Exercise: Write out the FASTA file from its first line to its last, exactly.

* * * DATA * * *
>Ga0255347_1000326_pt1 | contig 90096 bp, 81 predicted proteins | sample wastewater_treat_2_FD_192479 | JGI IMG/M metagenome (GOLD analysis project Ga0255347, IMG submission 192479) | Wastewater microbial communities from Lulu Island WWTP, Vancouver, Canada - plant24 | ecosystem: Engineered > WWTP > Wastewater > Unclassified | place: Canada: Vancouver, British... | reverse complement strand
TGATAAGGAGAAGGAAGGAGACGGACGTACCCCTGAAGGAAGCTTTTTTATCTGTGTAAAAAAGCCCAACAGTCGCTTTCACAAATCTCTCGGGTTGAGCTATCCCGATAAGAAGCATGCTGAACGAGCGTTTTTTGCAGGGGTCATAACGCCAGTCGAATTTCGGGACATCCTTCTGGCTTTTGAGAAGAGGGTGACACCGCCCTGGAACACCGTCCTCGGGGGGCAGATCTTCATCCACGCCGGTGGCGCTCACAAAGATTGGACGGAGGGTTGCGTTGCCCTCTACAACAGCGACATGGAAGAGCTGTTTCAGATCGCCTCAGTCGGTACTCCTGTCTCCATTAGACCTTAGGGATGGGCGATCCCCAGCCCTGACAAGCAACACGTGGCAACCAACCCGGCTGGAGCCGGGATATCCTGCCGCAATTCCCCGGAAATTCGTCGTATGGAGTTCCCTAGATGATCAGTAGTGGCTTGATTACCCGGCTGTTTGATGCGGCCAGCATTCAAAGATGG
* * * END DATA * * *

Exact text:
>Ga0255347_1000326_pt1 | contig 90096 bp, 81 predicted proteins | sample wastewater_treat_2_FD_192479 | JGI IMG/M metagenome (GOLD analysis project Ga0255347, IMG submission 192479) | Wastewater microbial communities from Lulu Island WWTP, Vancouver, Canada - plant24 | ecosystem: Engineered > WWTP > Wastewater > Unclassified | place: Canada: Vancouver, British... | reverse complement strand
TGATAAGGAGAAGGAAGGAGACGGACGTACCCCTGAAGGAAGCTTTTTTATCTGTGTAAAAAAGCCCAACAGTCGCTTTCACAAATCTCTCGGGTTGAGCTATCCCGATAAGAAGCATGCTGAACGAGCGTTTTTTGCAGGGGTCATAACGCCAGTCGAATTTCGGGACATCCTTCTGGCTTTTGAGAAGAGGGTGACACCGCCCTGGAACACCGTCCTCGGGGGGCAGATCTTCATCCACGCCGGTGGCGCTCACAAAGATTGGACGGAGGGTTGCGTTGCCCTCTACAACAGCGACATGGAAGAGCTGTTTCAGATCGCCTCAGTCGGTACTCCTGTCTCCATTAGACCTTAGGGATGGGCGATCCCCAGCCCTGACAAGCAACACGTGGCAACCAACCCGGCTGGAGCCGGGATATCCTGCCGCAATTCCCCGGAAATTCGTCGTATGGAGTTCCCTAGATGATCAGTAGTGGCTTGATTACCCGGCTGTTTGATGCGGCCAGCATTCAAAGATGG